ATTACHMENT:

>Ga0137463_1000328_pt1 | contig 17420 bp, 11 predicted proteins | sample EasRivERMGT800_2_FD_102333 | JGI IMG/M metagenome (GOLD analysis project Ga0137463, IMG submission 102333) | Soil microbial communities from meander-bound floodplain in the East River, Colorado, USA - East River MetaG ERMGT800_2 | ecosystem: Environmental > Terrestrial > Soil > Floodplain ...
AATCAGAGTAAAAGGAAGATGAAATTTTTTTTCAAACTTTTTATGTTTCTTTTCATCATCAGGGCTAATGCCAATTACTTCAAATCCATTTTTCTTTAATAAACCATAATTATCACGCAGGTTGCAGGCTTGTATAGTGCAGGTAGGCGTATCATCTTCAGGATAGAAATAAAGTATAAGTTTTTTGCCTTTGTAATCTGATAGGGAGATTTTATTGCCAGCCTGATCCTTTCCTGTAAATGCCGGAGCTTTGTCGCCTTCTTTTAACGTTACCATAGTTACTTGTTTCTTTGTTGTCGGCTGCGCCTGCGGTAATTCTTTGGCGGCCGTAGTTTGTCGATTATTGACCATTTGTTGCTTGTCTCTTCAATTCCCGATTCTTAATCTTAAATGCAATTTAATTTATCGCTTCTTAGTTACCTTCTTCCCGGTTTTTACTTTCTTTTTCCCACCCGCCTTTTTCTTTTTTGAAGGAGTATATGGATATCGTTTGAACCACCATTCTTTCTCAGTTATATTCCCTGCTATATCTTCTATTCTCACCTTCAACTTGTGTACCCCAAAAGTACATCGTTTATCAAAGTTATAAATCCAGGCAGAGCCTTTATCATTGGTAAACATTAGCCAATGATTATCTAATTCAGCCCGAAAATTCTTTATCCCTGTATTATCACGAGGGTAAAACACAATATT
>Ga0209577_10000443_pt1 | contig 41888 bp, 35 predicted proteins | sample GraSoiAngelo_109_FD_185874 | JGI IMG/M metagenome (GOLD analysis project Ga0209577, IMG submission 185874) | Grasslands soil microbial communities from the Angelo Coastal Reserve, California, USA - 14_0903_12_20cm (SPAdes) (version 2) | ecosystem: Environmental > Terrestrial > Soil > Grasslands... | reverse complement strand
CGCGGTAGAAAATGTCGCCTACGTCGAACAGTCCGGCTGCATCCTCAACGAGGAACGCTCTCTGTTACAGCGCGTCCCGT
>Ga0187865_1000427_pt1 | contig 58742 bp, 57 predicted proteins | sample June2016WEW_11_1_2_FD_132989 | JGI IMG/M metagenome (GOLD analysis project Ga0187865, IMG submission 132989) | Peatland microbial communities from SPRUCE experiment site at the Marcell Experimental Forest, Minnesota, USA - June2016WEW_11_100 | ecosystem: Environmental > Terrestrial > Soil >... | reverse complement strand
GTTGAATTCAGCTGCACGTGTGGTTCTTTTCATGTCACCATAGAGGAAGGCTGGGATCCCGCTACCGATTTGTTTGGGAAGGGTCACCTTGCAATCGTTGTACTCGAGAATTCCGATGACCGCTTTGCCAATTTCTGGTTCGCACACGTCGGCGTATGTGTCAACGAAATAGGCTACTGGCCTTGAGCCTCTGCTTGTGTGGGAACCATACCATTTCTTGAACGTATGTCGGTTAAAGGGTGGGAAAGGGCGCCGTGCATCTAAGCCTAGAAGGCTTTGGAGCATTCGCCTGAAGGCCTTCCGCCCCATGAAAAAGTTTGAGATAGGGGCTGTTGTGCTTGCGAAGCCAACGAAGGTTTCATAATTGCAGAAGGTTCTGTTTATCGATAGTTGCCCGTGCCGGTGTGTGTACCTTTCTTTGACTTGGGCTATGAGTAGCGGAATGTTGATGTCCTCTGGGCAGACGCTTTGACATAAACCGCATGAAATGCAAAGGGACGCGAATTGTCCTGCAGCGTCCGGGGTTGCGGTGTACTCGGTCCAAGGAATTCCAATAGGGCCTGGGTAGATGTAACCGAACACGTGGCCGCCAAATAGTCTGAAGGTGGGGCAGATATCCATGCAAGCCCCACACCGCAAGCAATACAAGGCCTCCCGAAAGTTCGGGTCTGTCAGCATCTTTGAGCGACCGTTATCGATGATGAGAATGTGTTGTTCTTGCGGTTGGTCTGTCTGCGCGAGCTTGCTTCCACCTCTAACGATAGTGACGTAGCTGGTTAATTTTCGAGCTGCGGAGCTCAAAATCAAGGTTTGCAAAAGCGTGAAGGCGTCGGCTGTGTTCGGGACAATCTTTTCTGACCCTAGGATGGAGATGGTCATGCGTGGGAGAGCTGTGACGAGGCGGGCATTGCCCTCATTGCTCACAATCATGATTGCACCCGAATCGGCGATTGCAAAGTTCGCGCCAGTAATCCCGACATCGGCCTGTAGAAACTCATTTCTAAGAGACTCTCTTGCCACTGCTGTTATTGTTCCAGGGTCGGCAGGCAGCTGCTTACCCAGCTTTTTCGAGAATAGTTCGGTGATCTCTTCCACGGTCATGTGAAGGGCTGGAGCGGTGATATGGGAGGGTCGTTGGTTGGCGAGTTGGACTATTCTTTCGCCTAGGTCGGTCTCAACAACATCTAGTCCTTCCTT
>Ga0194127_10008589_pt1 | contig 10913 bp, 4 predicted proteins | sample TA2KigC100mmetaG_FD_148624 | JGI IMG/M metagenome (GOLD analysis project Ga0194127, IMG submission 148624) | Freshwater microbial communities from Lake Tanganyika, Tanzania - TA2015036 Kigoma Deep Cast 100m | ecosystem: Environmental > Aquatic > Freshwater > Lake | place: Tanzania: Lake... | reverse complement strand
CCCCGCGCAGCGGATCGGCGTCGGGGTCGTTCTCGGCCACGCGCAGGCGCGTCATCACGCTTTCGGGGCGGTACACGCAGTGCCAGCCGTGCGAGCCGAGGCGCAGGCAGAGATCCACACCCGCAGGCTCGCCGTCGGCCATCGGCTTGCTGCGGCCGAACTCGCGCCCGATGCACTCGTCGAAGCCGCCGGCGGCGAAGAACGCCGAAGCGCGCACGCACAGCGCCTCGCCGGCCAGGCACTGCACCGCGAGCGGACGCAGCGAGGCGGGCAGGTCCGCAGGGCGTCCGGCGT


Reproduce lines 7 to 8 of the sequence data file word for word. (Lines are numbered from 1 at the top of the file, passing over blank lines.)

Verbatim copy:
>Ga0194127_10008589_pt1 | contig 10913 bp, 4 predicted proteins | sample TA2KigC100mmetaG_FD_148624 | JGI IMG/M metagenome (GOLD analysis project Ga0194127, IMG submission 148624) | Freshwater microbial communities from Lake Tanganyika, Tanzania - TA2015036 Kigoma Deep Cast 100m | ecosystem: Environmental > Aquatic > Freshwater > Lake | place: Tanzania: Lake... | reverse complement strand
CCCCGCGCAGCGGATCGGCGTCGGGGTCGTTCTCGGCCACGCGCAGGCGCGTCATCACGCTTTCGGGGCGGTACACGCAGTGCCAGCCGTGCGAGCCGAGGCGCAGGCAGAGATCCACACCCGCAGGCTCGCCGTCGGCCATCGGCTTGCTGCGGCCGAACTCGCGCCCGATGCACTCGTCGAAGCCGCCGGCGGCGAAGAACGCCGAAGCGCGCACGCACAGCGCCTCGCCGGCCAGGCACTGCACCGCGAGCGGACGCAGCGAGGCGGGCAGGTCCGCAGGGCGTCCGGCGT